That something he said, is the principle of “Liberty to all” derived from the Declaration of Independence which declares “We hold these truths to be self-evident, that all Men are created equal, that they are endowed by their Creator with certain unalienable Rights, that among these are Life, Liberty, and the Pursuit of Happiness.” This, Lincoln said, clears the path for all – gives hope to all – and, by consequence, enterprise and industry to all. Without these, our great prosperity could not have been obtained. Thus, to Lincoln, the principle of “Liberty to all” was the word fitly spoken in the Declaration and is the “apple of gold” to us while the Constitution and the Union are the picture of silver framed around the apple. Lincoln concluded: “The picture was made, not to conceal, or destroy the apple; but to adorn and preserve it. The picture was made for the apple - not the apple for the picture….So let us act, that neither picture, or apple shall ever be blurred, bruised or broken…”
Had the Supreme Court in Dred Scott v. Sanford (1857) accepted the “self-evident truth” that “all men are created equal” as the Declaration asserts, and not held that black men were not entitled to American citizenship regardless of whether they were enslaved or free, a Civil War may have been averted. Moreover, had the Supreme Court concluded as Jefferson had written in the Declaration that there is a Creator and our rights come from him – not Government, and that America’s founding was based on the “Laws of Nature and of Nature’s God” – which meant God’s law as revealed through nature and His moral law revealed in the Bible,(iii) the Court would not have excluded God from schools and the public square.
Justice David Brewer said: “It is always safe to read the letter of the Constitution in the spirit of the Declaration.”(iv) Prof. Harry V. Jaffa states that the Declaration of Independence “as seen by Jefferson and Madison, tells us why the political authority of the United States is also a moral authority, and why the physical force by which the United States may protect and defend itself is a moral force and not merely the expression of collective self-interest. Finally, it tells us why slavery must be regarded as an anomaly, a necessary evil entailed upon the Constitution, but not flowing from – or consistent with – its genuine principles.”(v) The Declaration also tells us why God, Christ and the Bible should not be excluded from the public square.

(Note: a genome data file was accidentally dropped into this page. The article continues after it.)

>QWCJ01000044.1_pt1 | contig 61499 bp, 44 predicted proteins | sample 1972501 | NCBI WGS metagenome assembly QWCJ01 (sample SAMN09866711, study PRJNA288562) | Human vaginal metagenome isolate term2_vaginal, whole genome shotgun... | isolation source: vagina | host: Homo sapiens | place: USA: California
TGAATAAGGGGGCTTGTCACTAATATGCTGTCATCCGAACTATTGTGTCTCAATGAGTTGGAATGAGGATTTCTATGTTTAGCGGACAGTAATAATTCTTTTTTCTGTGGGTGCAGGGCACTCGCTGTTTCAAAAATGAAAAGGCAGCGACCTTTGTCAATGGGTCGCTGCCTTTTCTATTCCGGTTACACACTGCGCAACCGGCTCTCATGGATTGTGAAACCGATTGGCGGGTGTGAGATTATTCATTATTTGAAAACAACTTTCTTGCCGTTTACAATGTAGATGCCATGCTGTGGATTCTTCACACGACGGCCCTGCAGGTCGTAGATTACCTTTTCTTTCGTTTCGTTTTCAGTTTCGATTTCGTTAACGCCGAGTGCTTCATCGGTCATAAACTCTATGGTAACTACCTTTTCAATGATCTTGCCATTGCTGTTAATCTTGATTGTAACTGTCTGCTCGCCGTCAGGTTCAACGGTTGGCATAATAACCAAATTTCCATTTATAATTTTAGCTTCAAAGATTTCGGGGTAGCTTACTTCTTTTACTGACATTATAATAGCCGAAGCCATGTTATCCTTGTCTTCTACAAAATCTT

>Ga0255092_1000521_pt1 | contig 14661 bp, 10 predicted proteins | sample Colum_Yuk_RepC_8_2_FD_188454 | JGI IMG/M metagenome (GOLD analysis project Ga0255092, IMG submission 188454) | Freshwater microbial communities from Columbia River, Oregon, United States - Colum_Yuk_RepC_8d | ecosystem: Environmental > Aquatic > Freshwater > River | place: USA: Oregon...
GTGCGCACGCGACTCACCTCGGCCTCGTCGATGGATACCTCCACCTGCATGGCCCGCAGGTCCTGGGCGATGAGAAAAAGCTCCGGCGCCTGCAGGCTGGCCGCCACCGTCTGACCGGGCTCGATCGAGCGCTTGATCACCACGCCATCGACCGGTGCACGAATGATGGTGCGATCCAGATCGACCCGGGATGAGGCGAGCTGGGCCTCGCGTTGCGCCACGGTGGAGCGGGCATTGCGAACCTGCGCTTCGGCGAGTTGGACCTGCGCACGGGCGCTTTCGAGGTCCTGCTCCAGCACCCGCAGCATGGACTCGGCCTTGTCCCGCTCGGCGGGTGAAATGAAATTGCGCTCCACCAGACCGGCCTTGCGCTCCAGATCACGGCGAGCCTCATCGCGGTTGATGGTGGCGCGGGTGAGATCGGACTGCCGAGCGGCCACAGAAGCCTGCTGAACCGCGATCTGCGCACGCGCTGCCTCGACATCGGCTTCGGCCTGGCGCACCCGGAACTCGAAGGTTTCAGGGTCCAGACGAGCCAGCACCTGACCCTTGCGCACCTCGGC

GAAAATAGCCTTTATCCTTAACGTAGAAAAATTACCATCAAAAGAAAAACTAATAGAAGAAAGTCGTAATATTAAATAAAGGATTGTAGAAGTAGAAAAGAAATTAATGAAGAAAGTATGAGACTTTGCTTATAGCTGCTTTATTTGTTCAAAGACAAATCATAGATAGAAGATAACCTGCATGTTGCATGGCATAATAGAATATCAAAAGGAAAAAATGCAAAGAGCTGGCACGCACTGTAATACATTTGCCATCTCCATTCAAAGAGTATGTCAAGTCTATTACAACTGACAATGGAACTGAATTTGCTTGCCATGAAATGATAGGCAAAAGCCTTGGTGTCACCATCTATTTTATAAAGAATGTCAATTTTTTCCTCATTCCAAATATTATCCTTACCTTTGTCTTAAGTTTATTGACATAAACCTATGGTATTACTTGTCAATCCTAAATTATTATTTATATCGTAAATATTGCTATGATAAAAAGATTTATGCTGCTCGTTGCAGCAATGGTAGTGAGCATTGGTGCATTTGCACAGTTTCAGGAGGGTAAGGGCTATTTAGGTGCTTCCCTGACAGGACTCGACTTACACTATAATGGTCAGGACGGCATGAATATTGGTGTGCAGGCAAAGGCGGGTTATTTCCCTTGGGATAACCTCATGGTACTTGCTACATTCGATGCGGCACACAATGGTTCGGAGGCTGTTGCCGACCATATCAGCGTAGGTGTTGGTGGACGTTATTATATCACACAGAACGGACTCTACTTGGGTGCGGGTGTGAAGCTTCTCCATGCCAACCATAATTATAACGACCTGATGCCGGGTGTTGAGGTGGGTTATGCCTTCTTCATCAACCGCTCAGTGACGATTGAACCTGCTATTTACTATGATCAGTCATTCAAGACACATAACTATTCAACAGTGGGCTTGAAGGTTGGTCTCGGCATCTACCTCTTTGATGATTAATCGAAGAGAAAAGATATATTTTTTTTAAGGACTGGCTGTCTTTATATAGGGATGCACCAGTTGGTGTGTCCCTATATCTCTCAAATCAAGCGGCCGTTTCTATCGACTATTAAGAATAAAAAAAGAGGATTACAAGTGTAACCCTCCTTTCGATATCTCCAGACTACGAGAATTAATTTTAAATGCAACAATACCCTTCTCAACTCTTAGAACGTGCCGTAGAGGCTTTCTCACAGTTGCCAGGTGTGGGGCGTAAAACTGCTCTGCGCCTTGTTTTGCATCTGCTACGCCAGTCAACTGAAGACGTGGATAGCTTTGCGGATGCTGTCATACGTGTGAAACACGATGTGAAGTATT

Bill Graves was formerly a Oklahoma State Legislator and an Oklahoma District Judge.
(i) Jefferson & Madison’s Guide to the Constitution, by J. David Gowdy, The Washington, Jefferson & Madison Institute 2011, 2nd Revised Edition. Madison and Jefferson listed three other “best” guides after the Declaration. They were, 2nd) The Federalist by Alexander Hamilton, James Madison and John Jay as “an authority to which appeal is habitually made by all, and rarely declined or denied by any as evidence of the general opinion of those who framed, and of those accepted the Constitution of the United States, on questions as to its genuine meaning.” Third on the list were the Resolutions of the General “Assembly of Virginia in 1799 on the subject of the alien and sedition laws, which appeared to accord with the predominant sense of the people of the United States. Fourth on the list is the Farewell Address of President George Washington, as conveying political lessons of peculiar value.
(ii) Cosgrove, The Declaration of Independence in Constitutional Interpretation: A Selective History and Analysis, University of Richmond Law Review, 107 (1998).
(iii) Gary Amos, Defending the Declaration: How the Bible and Christianity Influenced the Writing of the Declaration of Independence. (1989) 35.
(iv) Gulf, Colo. & Santa F3e Ry. V. Ellis, 165 U.S. 150, 160 (1897).
(v) Harry V. Jaffa, What Were the “Original Intentions” of The Framers of the Constitution of the United States. 10 U. Puget Sound Law Review, 351, 364 (1987).